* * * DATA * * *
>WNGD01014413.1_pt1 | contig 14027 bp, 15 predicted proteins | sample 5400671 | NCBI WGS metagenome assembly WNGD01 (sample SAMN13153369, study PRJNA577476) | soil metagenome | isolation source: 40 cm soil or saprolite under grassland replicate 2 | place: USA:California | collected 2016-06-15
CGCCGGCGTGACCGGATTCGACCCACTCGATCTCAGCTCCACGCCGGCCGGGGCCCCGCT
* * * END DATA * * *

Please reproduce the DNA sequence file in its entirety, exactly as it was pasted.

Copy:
>WNGD01014413.1_pt1 | contig 14027 bp, 15 predicted proteins | sample 5400671 | NCBI WGS metagenome assembly WNGD01 (sample SAMN13153369, study PRJNA577476) | soil metagenome | isolation source: 40 cm soil or saprolite under grassland replicate 2 | place: USA:California | collected 2016-06-15
CGCCGGCGTGACCGGATTCGACCCACTCGATCTCAGCTCCACGCCGGCCGGGGCCCCGCT